12 occasions when homeownership isn’t the right move
Buying a home is often considered the ultimate Kiwi dream, a dream backed by idyllic images of weatherboard, white picket fences, kids playing in the yard, and barbecues with family and friends. Such images fill our imaginations, aside from the fact buying a home is also widely accepted as a smart financial decision.
Renting is typically seen as “throwing money away”, while homeownership has long been a symbol of stability, growth, financial security, and generational wealth-building that has captivated Kiwis for generations.
Owning a home can be a rewarding experience. However, despite the advantages it's not the right choice for everyone, and in some cases buying a home may actually hinder your financial goals and lifestyle aspirations.
Let’s dive into 12 instances where the answer to the home-buying question might just be a resounding "not now".
1. You Don’t Want the Long-Term Financial Commitment
A mortgage, the primary means of financing a home purchase, is a significant financial commitment that can stretch over decades.
New homebuyers in New Zealand spend more than half their income, on average, on mortgage repayments, according to CoreLogic.
Owning a home also comes with additional expenses, including rates, insurance, ongoing upkeep, and maintenance.
You might be faced with unexpected repairs, which can strain your finances, including plumbing emergencies, electrical issues, a cracked driveway, roof leaks, insulation, appliance failures, and structural damage.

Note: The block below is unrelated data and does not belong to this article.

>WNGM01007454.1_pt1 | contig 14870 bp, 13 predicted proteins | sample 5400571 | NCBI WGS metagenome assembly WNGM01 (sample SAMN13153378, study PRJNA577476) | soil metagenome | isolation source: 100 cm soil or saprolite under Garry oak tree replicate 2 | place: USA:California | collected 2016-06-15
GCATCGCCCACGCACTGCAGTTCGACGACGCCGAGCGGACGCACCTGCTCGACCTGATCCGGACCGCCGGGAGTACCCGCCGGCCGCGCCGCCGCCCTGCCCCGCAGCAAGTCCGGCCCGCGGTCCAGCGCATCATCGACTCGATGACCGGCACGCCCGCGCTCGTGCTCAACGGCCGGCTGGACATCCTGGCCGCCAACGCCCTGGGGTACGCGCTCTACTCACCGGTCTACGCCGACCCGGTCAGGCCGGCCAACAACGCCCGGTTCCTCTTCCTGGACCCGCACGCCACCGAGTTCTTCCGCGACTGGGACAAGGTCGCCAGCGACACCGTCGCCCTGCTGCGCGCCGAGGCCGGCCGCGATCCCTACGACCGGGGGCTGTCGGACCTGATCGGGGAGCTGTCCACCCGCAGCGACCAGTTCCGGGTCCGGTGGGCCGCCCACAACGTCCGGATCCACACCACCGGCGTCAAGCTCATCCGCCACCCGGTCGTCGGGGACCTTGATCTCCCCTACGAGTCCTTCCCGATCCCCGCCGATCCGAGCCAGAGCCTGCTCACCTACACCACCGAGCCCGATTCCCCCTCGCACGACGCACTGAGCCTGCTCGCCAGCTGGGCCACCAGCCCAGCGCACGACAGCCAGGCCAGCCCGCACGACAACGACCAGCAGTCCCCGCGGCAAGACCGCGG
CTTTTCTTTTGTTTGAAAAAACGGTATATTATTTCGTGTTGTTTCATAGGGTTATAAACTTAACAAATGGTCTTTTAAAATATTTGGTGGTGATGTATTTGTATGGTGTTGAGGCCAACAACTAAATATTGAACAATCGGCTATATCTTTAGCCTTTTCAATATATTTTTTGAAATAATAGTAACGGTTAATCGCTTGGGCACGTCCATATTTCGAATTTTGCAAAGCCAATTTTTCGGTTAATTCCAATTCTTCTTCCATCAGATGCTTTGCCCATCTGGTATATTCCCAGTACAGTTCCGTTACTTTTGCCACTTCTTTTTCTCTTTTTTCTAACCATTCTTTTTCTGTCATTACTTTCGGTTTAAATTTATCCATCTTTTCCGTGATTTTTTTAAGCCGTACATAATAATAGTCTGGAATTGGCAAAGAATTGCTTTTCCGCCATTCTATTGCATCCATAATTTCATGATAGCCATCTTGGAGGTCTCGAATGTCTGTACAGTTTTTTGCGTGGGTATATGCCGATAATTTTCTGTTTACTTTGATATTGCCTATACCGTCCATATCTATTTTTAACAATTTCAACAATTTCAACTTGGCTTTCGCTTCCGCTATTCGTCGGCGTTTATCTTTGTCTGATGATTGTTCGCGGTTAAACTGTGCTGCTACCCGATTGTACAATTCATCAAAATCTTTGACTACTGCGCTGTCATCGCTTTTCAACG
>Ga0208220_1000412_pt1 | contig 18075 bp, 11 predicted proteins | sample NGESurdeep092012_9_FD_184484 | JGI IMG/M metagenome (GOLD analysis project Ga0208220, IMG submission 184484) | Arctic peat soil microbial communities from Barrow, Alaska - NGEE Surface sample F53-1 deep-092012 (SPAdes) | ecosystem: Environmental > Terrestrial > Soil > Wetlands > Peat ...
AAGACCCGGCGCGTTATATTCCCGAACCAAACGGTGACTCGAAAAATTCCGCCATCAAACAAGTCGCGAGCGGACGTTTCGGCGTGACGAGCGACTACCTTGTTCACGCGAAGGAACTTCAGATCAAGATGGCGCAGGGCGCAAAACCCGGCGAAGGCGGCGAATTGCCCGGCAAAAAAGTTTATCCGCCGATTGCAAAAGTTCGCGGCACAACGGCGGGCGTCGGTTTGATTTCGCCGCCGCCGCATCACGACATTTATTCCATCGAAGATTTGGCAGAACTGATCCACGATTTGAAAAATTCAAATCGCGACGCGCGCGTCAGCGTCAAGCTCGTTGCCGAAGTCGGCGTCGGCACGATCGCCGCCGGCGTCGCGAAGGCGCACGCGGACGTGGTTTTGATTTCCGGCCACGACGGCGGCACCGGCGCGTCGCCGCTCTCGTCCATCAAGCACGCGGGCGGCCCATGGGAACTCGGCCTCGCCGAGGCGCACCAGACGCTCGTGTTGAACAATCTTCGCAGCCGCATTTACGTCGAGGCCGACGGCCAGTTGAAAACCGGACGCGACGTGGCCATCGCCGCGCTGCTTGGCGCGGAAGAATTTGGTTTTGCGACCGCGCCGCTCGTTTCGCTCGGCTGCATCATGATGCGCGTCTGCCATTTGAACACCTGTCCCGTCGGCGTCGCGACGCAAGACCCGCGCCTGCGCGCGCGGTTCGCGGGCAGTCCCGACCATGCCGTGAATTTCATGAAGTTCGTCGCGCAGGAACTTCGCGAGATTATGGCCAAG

This ball and chain of financial responsibility can limit your ability to invest in other areas, pursue entrepreneurial ventures, or enjoy the flexibility of a mobile lifestyle.
2. You Don’t Want to be Tied to One Place
The Kiwi dream can be a bit of a drag. If you've got itchy feet, a passport, and a list of countries waiting to be explored, owning a house might be an anchor for you.
Owning a home can limit your ability to relocate on a whim for career growth, educational pursuits, or that coveted Overseas Experience (OE).
Committing to a 30-year mortgage can make the notion of packing your bags for an impromptu Thai adventure seem like a distant fantasy and a logistical nightmare.
Sure, you can rent out your property, but if you're gallivanting overseas, in most cases you’ll have to significantly top up the rental income you receive to help repay the mortgage. That means you’ll be siphoning off your savings, or you’ll still need a well-paying job while you travel. And, what if the property is vacant for a long stretch?
Before you climb the property ladder, take a moment to reflect on your aspirations. Do they involve backpacking through South America or Europe, or something similar? If your life plans are still up in the air, renting is your ticket to flexibility until you're ready to put down roots.